It's easy to forget that Laurretta Summerscales is still a First Soloist. Very easy indeed. She was a confident and hugely likeable Swanlida. Her acting in the middle act was impeccable, with a deft comic touch and a fantastic instinct for character, and she's a fine dancer.

 

Junor Souza impressed me hugely in Le Corsaire and he didn't disappoint here. His Franz's matinee idol grin, I think, is the only thing that enabled Swanlida to forgive him rather than drown him in the fountain in exasperation. Souza's leaps and turns are mightily impressive. Although there was one slight comedy moment in the final act where, after a few tours of the stage, he ended up on one knee in front of one the male corps dancers rather than his bride. If I was Swanilda, this would've been the last straw and he'd be off to a watery grave post haste, but I guess it was that grin to the rescue once again. ;)

 

The one dancer who really caught my eye was Jeanette Kakareka in the role of Prayer. She seemed to have a few nerves, and the choreography in this particular role is merciless, with its long balances. So she might be a bit surprised to hear she was one of my stand-outs of the show. Kakareka has a lovely instinct for movement and traces beautiful lines in the air with her fingertips and toes. She was the only dancer I felt obliged to check my cast list for during the show, and I noticed an asterisk by her name (denoting a debut in the role) so it's unsurprising she was a little tentative. I hope she will be offered many more opportunities to showcase her talents and grow in confidence. I'll keep a keen eye out for her on the cast list in future shows.

 

If I were picking nits, I would say that there were moments where the sychronicity of the corps and the small group variations wasn't quite there. I don't think ENB has a bad dancer anywhere in its ranks - quite the opposite, in fact - so I'm not picking fault there, but it may be an area to focus on particularly as it's not the first time I've noticed this in an ENB production. Maybe I'm just spoiled by David Bintley's exacting standards at BRB?

 

In terms of the production, the costumes were lovely, the sets fantastic for a touring production. The middle act, in particular, had some lovely lighting touches, such as the stove - complete with steam! - and lit-up automaton. 

 

Anyway, a really fun afternoon at the ballet! I'm seeing it again on Saturday with Tamara Rojo in the lead role - something I'm quite excited about! - so I'll pop back with a bit more after that. :)

Edited by BristolBillyBob
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  :)

 

The one dancer who really caught my eye was Jeanette Kakareka in the role of Prayer. She seemed to have a few nerves, and the choreography in this particular role is merciless, with its long balances. So she might be a bit surprised to hear she was one of my stand-outs of the show. Kakareka has a lovely instinct for movement and traces beautiful lines in the air with her fingertips and toes.

 

 

This is interesting. On this ENB run, I have seen Prayer danced by: Laurretta Summerscales, Alison McWhinney, Ksenia Ovsyanick, Begona Cao and Jia Zhang - all them beautiful. And it is the most fiendishly difficult piece.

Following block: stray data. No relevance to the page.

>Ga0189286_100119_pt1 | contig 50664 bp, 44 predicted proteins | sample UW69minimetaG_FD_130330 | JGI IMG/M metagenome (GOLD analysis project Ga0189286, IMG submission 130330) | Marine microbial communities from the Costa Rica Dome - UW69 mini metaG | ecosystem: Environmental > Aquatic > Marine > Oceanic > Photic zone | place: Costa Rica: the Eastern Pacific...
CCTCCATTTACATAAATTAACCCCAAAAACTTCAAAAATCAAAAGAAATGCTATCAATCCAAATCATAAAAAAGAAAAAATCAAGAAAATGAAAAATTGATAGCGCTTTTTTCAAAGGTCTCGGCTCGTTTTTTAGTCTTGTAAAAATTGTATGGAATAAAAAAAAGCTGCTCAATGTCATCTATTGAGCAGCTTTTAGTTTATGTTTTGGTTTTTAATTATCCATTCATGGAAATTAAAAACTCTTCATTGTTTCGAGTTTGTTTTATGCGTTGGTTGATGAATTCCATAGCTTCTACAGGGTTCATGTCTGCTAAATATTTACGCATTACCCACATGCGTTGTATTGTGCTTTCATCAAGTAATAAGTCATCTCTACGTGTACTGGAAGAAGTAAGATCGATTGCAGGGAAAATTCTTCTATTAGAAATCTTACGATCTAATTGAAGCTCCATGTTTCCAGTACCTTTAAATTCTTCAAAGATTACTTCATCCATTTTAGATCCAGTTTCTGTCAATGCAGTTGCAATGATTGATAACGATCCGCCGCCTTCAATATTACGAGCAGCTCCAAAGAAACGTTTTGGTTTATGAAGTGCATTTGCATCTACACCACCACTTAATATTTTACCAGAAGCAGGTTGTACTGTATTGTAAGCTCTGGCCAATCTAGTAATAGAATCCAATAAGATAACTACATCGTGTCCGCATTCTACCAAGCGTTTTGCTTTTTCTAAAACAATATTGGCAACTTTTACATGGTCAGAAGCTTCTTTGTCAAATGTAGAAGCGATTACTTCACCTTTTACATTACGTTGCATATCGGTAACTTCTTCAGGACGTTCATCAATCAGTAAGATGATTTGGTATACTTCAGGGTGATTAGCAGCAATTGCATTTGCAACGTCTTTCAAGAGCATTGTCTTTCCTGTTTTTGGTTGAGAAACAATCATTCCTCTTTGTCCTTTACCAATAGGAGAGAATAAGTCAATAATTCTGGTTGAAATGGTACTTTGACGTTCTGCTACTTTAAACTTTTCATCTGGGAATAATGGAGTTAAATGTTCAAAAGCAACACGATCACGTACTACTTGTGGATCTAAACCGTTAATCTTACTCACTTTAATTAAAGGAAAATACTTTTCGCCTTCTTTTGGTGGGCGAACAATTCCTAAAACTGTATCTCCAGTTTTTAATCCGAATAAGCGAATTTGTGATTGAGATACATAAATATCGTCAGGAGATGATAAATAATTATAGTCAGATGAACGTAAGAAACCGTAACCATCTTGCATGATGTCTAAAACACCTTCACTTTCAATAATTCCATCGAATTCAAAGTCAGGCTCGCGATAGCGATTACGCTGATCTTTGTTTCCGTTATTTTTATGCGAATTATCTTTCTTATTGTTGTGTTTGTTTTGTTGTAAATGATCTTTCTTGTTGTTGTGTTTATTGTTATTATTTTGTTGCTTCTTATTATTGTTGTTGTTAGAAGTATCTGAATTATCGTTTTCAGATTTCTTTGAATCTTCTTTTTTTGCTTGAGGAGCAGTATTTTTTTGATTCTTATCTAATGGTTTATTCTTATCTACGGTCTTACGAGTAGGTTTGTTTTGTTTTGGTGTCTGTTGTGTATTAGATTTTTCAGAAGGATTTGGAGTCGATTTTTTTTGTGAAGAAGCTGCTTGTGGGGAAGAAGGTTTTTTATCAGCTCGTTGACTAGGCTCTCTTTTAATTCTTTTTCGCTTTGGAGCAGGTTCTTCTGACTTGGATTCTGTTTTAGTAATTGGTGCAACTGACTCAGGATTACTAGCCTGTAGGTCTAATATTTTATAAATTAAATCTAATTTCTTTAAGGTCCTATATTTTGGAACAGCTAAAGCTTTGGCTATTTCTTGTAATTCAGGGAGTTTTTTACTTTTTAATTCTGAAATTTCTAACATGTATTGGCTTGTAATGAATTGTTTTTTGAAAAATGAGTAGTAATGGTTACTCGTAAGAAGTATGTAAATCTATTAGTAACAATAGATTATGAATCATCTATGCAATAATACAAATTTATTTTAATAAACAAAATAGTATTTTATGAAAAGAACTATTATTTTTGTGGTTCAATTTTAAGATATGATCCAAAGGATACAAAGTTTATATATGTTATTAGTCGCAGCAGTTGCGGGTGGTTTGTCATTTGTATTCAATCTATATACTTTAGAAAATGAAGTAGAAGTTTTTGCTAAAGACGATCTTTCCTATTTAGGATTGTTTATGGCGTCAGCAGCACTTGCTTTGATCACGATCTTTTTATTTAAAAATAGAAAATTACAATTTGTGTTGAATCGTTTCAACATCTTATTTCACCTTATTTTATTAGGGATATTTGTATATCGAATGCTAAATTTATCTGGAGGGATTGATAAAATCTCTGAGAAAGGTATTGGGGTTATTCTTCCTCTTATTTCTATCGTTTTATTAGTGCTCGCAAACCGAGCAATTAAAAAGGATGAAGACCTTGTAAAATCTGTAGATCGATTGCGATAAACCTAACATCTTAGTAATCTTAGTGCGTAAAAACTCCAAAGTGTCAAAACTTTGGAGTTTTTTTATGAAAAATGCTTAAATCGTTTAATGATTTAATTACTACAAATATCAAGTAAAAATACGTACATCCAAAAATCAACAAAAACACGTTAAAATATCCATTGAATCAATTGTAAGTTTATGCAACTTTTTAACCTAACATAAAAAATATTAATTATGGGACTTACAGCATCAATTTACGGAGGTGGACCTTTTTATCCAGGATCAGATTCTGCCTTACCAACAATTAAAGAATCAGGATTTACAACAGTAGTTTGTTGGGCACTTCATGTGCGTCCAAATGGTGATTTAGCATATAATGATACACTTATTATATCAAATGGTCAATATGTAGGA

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This is interesting. On this ENB run, I have seen Prayer danced by: Laurretta Summerscales, Alison McWhinney, Ksenia Ovsyanick, Begona Cao and Jia Zhang - all them beautiful. And it is the most fiendishly difficult piece.

 

Ooh, I would love to see Alison McWhinney dance that part! *crosses fingers for Saturday* :)

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I went to the Bristol Hippodrome last night,    Elena was TERRIFIC,   there are no words to describe what a fantastic performance it was,    as she gets closer to her last performance with ENB she gets better and even better (if that's possible !),   her Juliet at the Albert Hall was absolutely amazing,   the whole performance last night was excellent,  the corp was brilliant and Arionel was well on form,   we're all going to miss her but I must let you all know that she, along with Arionel,  will be starring in the Nutcracker with Bristol Russian Ballet School and Youth Ballet Company on January 31st,  4 pm,  Playhouse,  Weston super Mare,  I hope some of you will be able to join her there.

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Well, a second bite of the cherry yesterday afternoon at the Hippodrome, with one Tamara Rojo in the lead role. It's not often I do a double-take at the ballet, but when the ENB are in such a quality-ballet-strapped-town as Bristol, and the theatre's only a five minute walk from my front door, it seems churlish not go a couple of times. :)

 

This was my first time seeing Tamara Rojo dance, and her casting was the reason I'd booked for the Saturday matinée particularly. I confess I've barely seen her dance before, but I've seen her Marguerite and Armand both at the cinema and on blu ray, and just from that I'd formed the opinion (rightly or wrongly) that Rojo's strengths are in the power of her dancing and in her willingness to throw herself into the emotion of the piece. Not necessarily the qualities required for a such a light-hearted role as Swanilda. I'd hoped to be awed by her performance. On stage, she had the supreme confidence of a dancer with absolutely nothing to prove, which made her wonderfully watchable, but it was only after the Spanish and Scottish dances in the second act that I felt I'd seen The Full Rojo. On quite a few occasions, though, if I'm completely, brutally, hope-that-Tamara-doesn't-read-this-and-recognise-me-from-my-photo-if-I-get-the-chance-to-meet-her-and-get-an-autographly honest... I wasn't strictly sure that I didn't enjoy Laurretta Summerscales' performance at least as much. I guess it feels tricky to say that, because from what I've seen Tamara is something akin to ballet royalty, but those are my thoughts and I'm sticking by them. :)